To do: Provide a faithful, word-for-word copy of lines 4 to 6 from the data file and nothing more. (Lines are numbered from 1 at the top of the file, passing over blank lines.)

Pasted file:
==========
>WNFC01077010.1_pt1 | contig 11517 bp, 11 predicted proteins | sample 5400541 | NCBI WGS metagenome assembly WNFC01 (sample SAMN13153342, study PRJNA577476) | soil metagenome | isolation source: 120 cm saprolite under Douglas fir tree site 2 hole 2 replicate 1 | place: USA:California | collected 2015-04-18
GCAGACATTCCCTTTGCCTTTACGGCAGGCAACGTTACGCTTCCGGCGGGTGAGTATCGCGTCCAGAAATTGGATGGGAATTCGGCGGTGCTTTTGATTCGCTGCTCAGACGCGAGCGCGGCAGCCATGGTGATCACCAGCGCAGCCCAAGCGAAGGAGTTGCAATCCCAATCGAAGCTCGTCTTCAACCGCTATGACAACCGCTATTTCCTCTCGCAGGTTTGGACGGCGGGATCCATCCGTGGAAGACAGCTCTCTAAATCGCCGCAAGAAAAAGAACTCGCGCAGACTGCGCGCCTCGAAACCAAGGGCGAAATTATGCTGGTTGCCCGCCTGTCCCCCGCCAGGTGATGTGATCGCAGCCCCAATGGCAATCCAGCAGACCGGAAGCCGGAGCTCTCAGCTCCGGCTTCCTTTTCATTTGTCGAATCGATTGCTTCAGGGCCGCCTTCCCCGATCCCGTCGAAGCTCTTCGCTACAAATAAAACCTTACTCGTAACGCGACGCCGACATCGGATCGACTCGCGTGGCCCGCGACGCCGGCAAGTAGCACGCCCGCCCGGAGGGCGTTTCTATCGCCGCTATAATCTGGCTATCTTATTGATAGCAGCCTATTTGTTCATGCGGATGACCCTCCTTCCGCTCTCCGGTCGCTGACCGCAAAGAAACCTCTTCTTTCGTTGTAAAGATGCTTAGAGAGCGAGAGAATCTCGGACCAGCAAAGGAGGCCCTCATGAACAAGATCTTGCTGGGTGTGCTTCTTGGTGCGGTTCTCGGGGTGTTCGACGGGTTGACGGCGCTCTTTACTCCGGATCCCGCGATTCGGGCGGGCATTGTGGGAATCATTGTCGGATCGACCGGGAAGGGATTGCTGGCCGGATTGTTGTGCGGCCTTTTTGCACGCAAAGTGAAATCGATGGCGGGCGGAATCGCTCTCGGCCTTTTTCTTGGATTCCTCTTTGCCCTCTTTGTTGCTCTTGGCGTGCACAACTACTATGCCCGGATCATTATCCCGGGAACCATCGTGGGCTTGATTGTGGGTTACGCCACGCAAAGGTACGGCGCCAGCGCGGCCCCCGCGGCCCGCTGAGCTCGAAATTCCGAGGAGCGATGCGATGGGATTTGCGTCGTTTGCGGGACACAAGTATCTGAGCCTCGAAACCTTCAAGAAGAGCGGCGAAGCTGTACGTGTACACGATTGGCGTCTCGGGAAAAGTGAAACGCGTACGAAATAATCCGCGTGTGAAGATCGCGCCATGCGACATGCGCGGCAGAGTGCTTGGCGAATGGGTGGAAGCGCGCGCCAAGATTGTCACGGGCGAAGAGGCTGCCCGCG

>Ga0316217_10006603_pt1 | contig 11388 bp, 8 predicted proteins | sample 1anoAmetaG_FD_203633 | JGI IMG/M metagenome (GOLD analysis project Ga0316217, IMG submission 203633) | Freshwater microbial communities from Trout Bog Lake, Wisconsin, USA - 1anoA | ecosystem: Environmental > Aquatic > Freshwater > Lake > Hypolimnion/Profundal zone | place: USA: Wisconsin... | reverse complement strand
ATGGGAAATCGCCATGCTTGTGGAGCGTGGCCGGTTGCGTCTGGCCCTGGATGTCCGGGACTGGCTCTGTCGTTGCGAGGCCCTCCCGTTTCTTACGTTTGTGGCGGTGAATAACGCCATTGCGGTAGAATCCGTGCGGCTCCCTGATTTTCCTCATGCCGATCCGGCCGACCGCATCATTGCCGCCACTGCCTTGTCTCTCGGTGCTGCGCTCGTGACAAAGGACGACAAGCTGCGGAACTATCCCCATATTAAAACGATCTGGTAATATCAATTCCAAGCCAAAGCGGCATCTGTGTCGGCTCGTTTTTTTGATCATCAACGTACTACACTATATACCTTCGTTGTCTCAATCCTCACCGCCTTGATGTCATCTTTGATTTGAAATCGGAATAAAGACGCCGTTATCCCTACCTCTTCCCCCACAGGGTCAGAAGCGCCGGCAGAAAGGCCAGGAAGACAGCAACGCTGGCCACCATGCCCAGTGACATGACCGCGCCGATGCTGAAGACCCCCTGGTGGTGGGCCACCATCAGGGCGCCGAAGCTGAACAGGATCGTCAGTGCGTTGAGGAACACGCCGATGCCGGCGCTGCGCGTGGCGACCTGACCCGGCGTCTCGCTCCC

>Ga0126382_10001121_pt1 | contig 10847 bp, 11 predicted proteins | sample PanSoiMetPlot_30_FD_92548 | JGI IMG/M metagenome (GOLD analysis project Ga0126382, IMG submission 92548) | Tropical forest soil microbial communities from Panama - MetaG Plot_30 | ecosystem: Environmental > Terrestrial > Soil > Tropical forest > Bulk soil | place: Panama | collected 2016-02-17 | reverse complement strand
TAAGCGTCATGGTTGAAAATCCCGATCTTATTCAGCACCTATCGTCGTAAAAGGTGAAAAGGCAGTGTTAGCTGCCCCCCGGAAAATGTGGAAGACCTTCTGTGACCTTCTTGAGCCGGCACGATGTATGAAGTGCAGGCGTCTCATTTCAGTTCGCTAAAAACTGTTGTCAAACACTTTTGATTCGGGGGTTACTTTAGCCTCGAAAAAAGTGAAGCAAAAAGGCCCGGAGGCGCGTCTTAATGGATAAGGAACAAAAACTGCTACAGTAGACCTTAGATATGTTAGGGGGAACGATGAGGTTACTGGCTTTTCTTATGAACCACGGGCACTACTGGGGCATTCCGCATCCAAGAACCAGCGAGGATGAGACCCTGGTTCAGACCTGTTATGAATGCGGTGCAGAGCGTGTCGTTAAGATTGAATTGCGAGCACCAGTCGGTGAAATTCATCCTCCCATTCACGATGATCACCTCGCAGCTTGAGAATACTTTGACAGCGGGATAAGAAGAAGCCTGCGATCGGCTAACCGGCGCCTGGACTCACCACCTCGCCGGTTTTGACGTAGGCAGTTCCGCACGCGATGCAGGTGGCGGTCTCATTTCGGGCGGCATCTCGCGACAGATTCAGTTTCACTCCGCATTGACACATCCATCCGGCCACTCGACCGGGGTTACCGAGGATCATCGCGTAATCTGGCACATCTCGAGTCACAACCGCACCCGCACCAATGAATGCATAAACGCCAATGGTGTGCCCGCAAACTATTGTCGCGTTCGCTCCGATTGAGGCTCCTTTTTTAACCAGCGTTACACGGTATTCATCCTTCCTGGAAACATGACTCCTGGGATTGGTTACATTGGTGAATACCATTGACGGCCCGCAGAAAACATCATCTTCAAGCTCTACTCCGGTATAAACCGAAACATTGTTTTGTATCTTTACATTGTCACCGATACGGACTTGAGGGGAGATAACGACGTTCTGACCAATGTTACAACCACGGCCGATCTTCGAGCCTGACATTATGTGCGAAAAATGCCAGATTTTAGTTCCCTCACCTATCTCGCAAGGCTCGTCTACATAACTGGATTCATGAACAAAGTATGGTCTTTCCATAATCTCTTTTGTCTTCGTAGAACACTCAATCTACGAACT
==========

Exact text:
ATGGGAAATCGCCATGCTTGTGGAGCGTGGCCGGTTGCGTCTGGCCCTGGATGTCCGGGACTGGCTCTGTCGTTGCGAGGCCCTCCCGTTTCTTACGTTTGTGGCGGTGAATAACGCCATTGCGGTAGAATCCGTGCGGCTCCCTGATTTTCCTCATGCCGATCCGGCCGACCGCATCATTGCCGCCACTGCCTTGTCTCTCGGTGCTGCGCTCGTGACAAAGGACGACAAGCTGCGGAACTATCCCCATATTAAAACGATCTGGTAATATCAATTCCAAGCCAAAGCGGCATCTGTGTCGGCTCGTTTTTTTGATCATCAACGTACTACACTATATACCTTCGTTGTCTCAATCCTCACCGCCTTGATGTCATCTTTGATTTGAAATCGGAATAAAGACGCCGTTATCCCTACCTCTTCCCCCACAGGGTCAGAAGCGCCGGCAGAAAGGCCAGGAAGACAGCAACGCTGGCCACCATGCCCAGTGACATGACCGCGCCGATGCTGAAGACCCCCTGGTGGTGGGCCACCATCAGGGCGCCGAAGCTGAACAGGATCGTCAGTGCGTTGAGGAACACGCCGATGCCGGCGCTGCGCGTGGCGACCTGACCCGGCGTCTCGCTCCC

>Ga0126382_10001121_pt1 | contig 10847 bp, 11 predicted proteins | sample PanSoiMetPlot_30_FD_92548 | JGI IMG/M metagenome (GOLD analysis project Ga0126382, IMG submission 92548) | Tropical forest soil microbial communities from Panama - MetaG Plot_30 | ecosystem: Environmental > Terrestrial > Soil > Tropical forest > Bulk soil | place: Panama | collected 2016-02-17 | reverse complement strand
TAAGCGTCATGGTTGAAAATCCCGATCTTATTCAGCACCTATCGTCGTAAAAGGTGAAAAGGCAGTGTTAGCTGCCCCCCGGAAAATGTGGAAGACCTTCTGTGACCTTCTTGAGCCGGCACGATGTATGAAGTGCAGGCGTCTCATTTCAGTTCGCTAAAAACTGTTGTCAAACACTTTTGATTCGGGGGTTACTTTAGCCTCGAAAAAAGTGAAGCAAAAAGGCCCGGAGGCGCGTCTTAATGGATAAGGAACAAAAACTGCTACAGTAGACCTTAGATATGTTAGGGGGAACGATGAGGTTACTGGCTTTTCTTATGAACCACGGGCACTACTGGGGCATTCCGCATCCAAGAACCAGCGAGGATGAGACCCTGGTTCAGACCTGTTATGAATGCGGTGCAGAGCGTGTCGTTAAGATTGAATTGCGAGCACCAGTCGGTGAAATTCATCCTCCCATTCACGATGATCACCTCGCAGCTTGAGAATACTTTGACAGCGGGATAAGAAGAAGCCTGCGATCGGCTAACCGGCGCCTGGACTCACCACCTCGCCGGTTTTGACGTAGGCAGTTCCGCACGCGATGCAGGTGGCGGTCTCATTTCGGGCGGCATCTCGCGACAGATTCAGTTTCACTCCGCATTGACACATCCATCCGGCCACTCGACCGGGGTTACCGAGGATCATCGCGTAATCTGGCACATCTCGAGTCACAACCGCACCCGCACCAATGAATGCATAAACGCCAATGGTGTGCCCGCAAACTATTGTCGCGTTCGCTCCGATTGAGGCTCCTTTTTTAACCAGCGTTACACGGTATTCATCCTTCCTGGAAACATGACTCCTGGGATTGGTTACATTGGTGAATACCATTGACGGCCCGCAGAAAACATCATCTTCAAGCTCTACTCCGGTATAAACCGAAACATTGTTTTGTATCTTTACATTGTCACCGATACGGACTTGAGGGGAGATAACGACGTTCTGACCAATGTTACAACCACGGCCGATCTTCGAGCCTGACATTATGTGCGAAAAATGCCAGATTTTAGTTCCCTCACCTATCTCGCAAGGCTCGTCTACATAACTGGATTCATGAACAAAGTATGGTCTTTCCATAATCTCTTTTGTCTTCGTAGAACACTCAATCTACGAACT